According to data from the Chamber of Information and Communication Technology Companies (Camtic), Costa Rica has a shortage of 7% of professionals in the areas of science, technology, engineering and mathematics (STEM, for its acronym in English). . In other words, there is a shortage of talent of some 5,000 professionals, which makes this union of specialists listed professionals and with ample possibilities of employability in the current market.
In 2020, the Organization for Economic Cooperation and Development (OECD) warned that in the country only 15% of university graduates corresponded to STEM careers, which shows a stagnation in statistics since 2005. In 2018, around of 12,961 jobs related to STEM and right at the end of 2022 more than 35,000 new jobs were projected, as revealed by the Costa Rican Coalition of Development Initiatives (Cinde).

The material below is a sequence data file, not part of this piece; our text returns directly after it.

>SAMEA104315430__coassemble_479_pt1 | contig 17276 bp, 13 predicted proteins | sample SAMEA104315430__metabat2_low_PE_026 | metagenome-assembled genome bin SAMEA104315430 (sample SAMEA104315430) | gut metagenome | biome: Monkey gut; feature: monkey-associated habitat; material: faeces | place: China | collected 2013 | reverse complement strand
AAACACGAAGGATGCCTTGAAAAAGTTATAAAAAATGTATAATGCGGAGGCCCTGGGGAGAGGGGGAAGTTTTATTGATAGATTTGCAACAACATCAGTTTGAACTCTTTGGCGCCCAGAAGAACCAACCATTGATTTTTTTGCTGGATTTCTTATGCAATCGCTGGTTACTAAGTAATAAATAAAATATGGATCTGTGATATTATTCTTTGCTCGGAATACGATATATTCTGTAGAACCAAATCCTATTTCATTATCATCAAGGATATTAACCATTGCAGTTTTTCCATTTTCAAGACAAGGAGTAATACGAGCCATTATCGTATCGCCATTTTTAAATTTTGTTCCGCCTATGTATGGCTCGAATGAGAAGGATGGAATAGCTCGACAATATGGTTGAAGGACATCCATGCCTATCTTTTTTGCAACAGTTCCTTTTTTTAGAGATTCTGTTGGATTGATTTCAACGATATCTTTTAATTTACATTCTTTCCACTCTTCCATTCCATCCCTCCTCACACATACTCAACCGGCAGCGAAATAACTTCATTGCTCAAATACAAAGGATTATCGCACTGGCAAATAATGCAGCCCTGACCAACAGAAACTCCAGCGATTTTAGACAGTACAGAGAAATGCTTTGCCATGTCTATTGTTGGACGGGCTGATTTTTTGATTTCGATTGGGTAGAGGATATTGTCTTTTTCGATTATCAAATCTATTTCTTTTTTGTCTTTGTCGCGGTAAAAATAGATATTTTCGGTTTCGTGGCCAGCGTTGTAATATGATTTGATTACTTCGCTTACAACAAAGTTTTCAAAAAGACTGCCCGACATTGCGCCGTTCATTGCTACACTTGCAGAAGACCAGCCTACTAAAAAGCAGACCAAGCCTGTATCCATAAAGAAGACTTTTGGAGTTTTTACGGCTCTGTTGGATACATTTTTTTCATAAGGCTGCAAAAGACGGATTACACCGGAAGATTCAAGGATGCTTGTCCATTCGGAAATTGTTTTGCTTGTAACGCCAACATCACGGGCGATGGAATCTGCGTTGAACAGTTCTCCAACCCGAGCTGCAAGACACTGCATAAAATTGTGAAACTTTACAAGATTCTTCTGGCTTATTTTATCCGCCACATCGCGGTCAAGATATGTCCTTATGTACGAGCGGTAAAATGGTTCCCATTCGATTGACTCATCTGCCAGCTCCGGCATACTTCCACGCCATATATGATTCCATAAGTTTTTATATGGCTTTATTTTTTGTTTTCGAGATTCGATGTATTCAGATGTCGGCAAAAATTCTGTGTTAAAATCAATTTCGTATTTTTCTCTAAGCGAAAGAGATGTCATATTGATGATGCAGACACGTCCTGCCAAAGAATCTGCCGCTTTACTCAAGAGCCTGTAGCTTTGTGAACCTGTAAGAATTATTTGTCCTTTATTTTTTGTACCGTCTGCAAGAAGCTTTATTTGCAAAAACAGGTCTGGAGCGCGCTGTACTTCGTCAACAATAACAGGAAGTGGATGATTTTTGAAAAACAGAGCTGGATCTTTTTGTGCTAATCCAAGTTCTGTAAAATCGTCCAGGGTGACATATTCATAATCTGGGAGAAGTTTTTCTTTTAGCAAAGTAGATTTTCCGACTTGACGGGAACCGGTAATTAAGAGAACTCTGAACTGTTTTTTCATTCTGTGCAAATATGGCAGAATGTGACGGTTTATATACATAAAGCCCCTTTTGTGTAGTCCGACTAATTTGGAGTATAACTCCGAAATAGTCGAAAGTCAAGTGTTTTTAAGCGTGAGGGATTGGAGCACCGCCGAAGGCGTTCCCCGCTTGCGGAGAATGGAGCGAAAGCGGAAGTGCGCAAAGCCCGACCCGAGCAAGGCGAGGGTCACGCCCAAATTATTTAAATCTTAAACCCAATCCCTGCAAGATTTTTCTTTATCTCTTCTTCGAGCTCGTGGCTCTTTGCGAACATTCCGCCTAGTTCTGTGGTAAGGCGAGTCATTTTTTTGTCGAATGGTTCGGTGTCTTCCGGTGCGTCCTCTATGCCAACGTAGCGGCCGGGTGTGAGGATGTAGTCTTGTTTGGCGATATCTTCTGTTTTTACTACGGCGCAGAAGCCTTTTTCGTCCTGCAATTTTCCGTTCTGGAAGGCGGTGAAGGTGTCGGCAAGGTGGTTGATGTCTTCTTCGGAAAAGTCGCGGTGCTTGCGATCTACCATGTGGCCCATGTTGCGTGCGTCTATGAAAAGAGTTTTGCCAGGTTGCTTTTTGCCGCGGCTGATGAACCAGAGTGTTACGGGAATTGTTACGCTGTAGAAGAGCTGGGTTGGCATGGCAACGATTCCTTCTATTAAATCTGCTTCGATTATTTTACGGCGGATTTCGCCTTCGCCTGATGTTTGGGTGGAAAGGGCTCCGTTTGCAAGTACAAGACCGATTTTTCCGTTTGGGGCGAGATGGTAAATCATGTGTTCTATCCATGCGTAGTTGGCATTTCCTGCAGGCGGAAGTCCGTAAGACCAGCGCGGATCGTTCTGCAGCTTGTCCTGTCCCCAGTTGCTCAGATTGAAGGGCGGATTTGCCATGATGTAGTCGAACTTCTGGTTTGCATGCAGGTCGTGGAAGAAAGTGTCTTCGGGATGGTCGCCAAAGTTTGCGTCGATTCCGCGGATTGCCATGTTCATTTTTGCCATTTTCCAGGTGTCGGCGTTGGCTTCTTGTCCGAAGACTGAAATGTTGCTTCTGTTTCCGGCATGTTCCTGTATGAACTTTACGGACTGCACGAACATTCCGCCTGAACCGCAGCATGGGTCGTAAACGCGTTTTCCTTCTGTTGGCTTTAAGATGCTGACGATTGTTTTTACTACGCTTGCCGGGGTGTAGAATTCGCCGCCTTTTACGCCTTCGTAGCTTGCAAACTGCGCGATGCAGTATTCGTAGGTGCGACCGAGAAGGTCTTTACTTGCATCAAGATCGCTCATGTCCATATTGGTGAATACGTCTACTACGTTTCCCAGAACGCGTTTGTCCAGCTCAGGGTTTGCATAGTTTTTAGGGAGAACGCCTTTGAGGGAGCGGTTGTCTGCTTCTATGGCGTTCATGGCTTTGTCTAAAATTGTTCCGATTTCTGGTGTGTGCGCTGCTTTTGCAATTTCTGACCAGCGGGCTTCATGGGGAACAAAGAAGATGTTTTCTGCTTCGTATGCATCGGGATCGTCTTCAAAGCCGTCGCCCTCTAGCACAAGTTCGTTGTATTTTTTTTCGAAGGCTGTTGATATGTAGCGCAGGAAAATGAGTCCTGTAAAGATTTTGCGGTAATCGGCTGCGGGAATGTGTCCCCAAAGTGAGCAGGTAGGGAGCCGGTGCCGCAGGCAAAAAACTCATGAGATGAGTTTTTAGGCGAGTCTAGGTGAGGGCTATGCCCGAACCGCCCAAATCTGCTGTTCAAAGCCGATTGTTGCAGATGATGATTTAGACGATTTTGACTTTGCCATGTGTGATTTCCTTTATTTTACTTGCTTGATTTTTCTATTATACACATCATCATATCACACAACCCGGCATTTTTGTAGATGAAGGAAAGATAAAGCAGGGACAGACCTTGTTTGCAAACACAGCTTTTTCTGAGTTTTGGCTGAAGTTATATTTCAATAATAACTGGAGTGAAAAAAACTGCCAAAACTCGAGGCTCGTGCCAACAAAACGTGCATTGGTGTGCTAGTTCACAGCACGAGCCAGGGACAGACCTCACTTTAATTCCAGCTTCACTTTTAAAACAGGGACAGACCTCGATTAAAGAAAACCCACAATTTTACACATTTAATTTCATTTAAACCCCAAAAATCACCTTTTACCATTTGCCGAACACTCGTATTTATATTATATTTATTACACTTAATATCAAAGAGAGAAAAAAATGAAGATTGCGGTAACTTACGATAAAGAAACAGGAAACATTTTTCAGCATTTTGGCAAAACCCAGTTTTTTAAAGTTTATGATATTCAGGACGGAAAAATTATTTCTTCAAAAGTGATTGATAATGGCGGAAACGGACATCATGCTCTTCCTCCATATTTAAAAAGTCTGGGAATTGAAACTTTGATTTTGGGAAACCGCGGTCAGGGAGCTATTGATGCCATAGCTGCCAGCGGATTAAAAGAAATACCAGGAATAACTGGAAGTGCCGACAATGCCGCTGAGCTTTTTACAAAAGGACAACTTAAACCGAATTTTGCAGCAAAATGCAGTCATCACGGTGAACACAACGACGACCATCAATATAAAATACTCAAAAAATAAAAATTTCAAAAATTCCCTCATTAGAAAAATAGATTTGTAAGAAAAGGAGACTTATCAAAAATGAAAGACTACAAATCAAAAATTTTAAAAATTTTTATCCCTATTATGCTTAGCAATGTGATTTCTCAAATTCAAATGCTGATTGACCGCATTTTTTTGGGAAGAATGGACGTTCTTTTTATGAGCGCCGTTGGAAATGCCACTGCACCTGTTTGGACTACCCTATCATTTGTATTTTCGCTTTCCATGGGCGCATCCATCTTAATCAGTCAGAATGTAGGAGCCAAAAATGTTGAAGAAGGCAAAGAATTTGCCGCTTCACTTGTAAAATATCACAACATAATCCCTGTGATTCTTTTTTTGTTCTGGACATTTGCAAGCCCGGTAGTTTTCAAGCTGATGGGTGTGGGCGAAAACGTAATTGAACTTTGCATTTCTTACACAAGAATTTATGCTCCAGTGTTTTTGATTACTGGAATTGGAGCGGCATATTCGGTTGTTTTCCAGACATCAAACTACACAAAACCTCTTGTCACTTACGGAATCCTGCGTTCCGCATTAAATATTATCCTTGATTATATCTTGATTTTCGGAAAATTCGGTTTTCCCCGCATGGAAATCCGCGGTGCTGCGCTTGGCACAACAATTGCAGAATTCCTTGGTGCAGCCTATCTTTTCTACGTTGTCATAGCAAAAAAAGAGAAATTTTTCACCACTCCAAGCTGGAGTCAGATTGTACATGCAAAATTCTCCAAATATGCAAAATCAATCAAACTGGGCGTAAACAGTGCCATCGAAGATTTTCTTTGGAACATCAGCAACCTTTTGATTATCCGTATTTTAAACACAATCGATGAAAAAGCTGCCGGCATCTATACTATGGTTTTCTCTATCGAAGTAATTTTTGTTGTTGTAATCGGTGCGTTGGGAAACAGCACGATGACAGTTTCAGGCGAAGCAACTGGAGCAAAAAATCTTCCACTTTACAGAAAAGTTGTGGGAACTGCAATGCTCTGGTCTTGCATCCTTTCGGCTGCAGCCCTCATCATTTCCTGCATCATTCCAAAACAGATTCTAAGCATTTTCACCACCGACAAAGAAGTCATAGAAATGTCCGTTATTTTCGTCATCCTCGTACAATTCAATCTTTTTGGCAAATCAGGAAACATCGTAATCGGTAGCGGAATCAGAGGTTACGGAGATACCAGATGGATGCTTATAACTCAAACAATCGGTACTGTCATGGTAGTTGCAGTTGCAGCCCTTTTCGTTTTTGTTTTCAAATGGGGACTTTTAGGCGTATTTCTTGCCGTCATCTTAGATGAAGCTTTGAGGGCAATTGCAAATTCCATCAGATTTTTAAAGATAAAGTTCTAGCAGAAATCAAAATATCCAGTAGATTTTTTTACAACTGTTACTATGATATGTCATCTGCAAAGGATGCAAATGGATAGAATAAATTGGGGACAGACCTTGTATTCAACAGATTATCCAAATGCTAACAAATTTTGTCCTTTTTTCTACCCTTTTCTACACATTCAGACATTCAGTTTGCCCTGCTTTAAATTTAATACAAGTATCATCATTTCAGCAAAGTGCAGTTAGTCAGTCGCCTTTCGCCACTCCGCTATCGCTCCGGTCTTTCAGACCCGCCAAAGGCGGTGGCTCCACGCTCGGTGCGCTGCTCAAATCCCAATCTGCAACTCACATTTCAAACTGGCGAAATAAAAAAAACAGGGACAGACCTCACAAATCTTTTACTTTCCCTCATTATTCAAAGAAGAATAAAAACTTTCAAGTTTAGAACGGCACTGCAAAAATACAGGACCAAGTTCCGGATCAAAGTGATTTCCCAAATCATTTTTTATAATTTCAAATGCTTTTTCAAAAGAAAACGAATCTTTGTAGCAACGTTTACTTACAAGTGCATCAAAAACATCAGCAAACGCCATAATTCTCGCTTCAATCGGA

In this sense, Luis Carlotti, General Manager of Cisco for Central America and the Caribbean, considers that public-private partnerships are the best resource for the promotion of STEM models in Costa Rica, in order to promote inclusion policies, at the same time that respond to the demand for the jobs of the future. To this end, Cisco has promoted the Networking Academy initiative in the company of more than 150 educational partners in the country, such as Technical Colleges, Universities, NGOs, and Community Centers, managing to train more than 100,000 Costa Ricans, of whom 22,000 are women.
Through this type of STEM training strategies, the country can promote scientific-technological knowledge in the population, in order to strengthen the supply of qualified labor available to the local and global market.